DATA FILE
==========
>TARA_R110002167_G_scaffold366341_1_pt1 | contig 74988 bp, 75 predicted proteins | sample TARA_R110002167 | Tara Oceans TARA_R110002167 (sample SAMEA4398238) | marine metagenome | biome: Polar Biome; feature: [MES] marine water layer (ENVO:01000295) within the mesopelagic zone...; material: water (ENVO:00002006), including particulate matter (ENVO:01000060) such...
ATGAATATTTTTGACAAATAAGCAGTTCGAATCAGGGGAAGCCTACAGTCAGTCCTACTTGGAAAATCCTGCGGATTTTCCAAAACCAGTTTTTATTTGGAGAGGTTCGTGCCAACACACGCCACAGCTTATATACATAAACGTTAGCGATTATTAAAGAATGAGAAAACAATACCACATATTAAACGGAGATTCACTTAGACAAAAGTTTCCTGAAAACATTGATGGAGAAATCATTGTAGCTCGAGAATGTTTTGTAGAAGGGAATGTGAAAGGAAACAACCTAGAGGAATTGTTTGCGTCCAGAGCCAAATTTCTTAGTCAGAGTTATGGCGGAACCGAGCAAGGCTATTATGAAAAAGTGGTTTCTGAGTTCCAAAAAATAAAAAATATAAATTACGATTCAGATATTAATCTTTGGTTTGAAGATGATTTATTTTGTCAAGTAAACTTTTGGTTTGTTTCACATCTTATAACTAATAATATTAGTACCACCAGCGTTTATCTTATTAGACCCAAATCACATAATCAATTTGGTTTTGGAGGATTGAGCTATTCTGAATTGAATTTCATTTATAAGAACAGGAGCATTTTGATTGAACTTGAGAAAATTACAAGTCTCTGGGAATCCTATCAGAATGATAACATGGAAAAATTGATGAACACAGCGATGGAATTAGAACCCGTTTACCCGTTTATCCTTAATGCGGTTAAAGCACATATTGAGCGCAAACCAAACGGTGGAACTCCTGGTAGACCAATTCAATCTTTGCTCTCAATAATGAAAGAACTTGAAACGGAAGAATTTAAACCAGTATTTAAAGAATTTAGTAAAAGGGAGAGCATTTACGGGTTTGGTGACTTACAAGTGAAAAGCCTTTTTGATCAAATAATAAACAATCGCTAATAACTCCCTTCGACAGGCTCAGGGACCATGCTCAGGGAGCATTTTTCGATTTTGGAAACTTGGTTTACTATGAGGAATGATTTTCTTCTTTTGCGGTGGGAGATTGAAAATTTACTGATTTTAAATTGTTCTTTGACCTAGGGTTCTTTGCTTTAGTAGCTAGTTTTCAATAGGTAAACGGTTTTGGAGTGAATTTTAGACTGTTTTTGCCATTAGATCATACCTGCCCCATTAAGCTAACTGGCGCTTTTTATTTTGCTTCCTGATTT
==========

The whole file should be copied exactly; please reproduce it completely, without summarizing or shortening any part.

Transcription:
>TARA_R110002167_G_scaffold366341_1_pt1 | contig 74988 bp, 75 predicted proteins | sample TARA_R110002167 | Tara Oceans TARA_R110002167 (sample SAMEA4398238) | marine metagenome | biome: Polar Biome; feature: [MES] marine water layer (ENVO:01000295) within the mesopelagic zone...; material: water (ENVO:00002006), including particulate matter (ENVO:01000060) such...
ATGAATATTTTTGACAAATAAGCAGTTCGAATCAGGGGAAGCCTACAGTCAGTCCTACTTGGAAAATCCTGCGGATTTTCCAAAACCAGTTTTTATTTGGAGAGGTTCGTGCCAACACACGCCACAGCTTATATACATAAACGTTAGCGATTATTAAAGAATGAGAAAACAATACCACATATTAAACGGAGATTCACTTAGACAAAAGTTTCCTGAAAACATTGATGGAGAAATCATTGTAGCTCGAGAATGTTTTGTAGAAGGGAATGTGAAAGGAAACAACCTAGAGGAATTGTTTGCGTCCAGAGCCAAATTTCTTAGTCAGAGTTATGGCGGAACCGAGCAAGGCTATTATGAAAAAGTGGTTTCTGAGTTCCAAAAAATAAAAAATATAAATTACGATTCAGATATTAATCTTTGGTTTGAAGATGATTTATTTTGTCAAGTAAACTTTTGGTTTGTTTCACATCTTATAACTAATAATATTAGTACCACCAGCGTTTATCTTATTAGACCCAAATCACATAATCAATTTGGTTTTGGAGGATTGAGCTATTCTGAATTGAATTTCATTTATAAGAACAGGAGCATTTTGATTGAACTTGAGAAAATTACAAGTCTCTGGGAATCCTATCAGAATGATAACATGGAAAAATTGATGAACACAGCGATGGAATTAGAACCCGTTTACCCGTTTATCCTTAATGCGGTTAAAGCACATATTGAGCGCAAACCAAACGGTGGAACTCCTGGTAGACCAATTCAATCTTTGCTCTCAATAATGAAAGAACTTGAAACGGAAGAATTTAAACCAGTATTTAAAGAATTTAGTAAAAGGGAGAGCATTTACGGGTTTGGTGACTTACAAGTGAAAAGCCTTTTTGATCAAATAATAAACAATCGCTAATAACTCCCTTCGACAGGCTCAGGGACCATGCTCAGGGAGCATTTTTCGATTTTGGAAACTTGGTTTACTATGAGGAATGATTTTCTTCTTTTGCGGTGGGAGATTGAAAATTTACTGATTTTAAATTGTTCTTTGACCTAGGGTTCTTTGCTTTAGTAGCTAGTTTTCAATAGGTAAACGGTTTTGGAGTGAATTTTAGACTGTTTTTGCCATTAGATCATACCTGCCCCATTAAGCTAACTGGCGCTTTTTATTTTGCTTCCTGATTT